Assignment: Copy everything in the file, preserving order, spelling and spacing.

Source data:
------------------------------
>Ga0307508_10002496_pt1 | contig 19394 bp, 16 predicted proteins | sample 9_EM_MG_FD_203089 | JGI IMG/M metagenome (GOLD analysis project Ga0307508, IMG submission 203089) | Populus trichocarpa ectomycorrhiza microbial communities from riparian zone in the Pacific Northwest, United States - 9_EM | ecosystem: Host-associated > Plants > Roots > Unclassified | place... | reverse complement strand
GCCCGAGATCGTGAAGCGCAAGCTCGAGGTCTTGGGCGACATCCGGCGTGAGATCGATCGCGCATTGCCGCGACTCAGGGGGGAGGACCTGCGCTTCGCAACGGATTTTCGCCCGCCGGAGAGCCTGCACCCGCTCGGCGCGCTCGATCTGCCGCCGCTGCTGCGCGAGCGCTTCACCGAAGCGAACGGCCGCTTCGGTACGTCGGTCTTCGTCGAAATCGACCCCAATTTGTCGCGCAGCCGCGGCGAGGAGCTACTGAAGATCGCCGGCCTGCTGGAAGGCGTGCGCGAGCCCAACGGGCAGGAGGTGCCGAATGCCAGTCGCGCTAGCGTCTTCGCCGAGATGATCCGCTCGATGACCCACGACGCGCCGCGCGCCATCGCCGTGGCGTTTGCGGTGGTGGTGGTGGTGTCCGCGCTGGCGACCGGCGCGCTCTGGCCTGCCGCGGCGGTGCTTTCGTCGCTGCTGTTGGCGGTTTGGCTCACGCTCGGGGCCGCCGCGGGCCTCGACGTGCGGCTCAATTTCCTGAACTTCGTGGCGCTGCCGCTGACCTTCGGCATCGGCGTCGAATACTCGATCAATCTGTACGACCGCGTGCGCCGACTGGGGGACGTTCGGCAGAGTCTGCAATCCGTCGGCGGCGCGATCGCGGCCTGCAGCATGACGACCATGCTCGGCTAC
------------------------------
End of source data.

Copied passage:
>Ga0307508_10002496_pt1 | contig 19394 bp, 16 predicted proteins | sample 9_EM_MG_FD_203089 | JGI IMG/M metagenome (GOLD analysis project Ga0307508, IMG submission 203089) | Populus trichocarpa ectomycorrhiza microbial communities from riparian zone in the Pacific Northwest, United States - 9_EM | ecosystem: Host-associated > Plants > Roots > Unclassified | place... | reverse complement strand
GCCCGAGATCGTGAAGCGCAAGCTCGAGGTCTTGGGCGACATCCGGCGTGAGATCGATCGCGCATTGCCGCGACTCAGGGGGGAGGACCTGCGCTTCGCAACGGATTTTCGCCCGCCGGAGAGCCTGCACCCGCTCGGCGCGCTCGATCTGCCGCCGCTGCTGCGCGAGCGCTTCACCGAAGCGAACGGCCGCTTCGGTACGTCGGTCTTCGTCGAAATCGACCCCAATTTGTCGCGCAGCCGCGGCGAGGAGCTACTGAAGATCGCCGGCCTGCTGGAAGGCGTGCGCGAGCCCAACGGGCAGGAGGTGCCGAATGCCAGTCGCGCTAGCGTCTTCGCCGAGATGATCCGCTCGATGACCCACGACGCGCCGCGCGCCATCGCCGTGGCGTTTGCGGTGGTGGTGGTGGTGTCCGCGCTGGCGACCGGCGCGCTCTGGCCTGCCGCGGCGGTGCTTTCGTCGCTGCTGTTGGCGGTTTGGCTCACGCTCGGGGCCGCCGCGGGCCTCGACGTGCGGCTCAATTTCCTGAACTTCGTGGCGCTGCCGCTGACCTTCGGCATCGGCGTCGAATACTCGATCAATCTGTACGACCGCGTGCGCCGACTGGGGGACGTTCGGCAGAGTCTGCAATCCGTCGGCGGCGCGATCGCGGCCTGCAGCATGACGACCATGCTCGGCTAC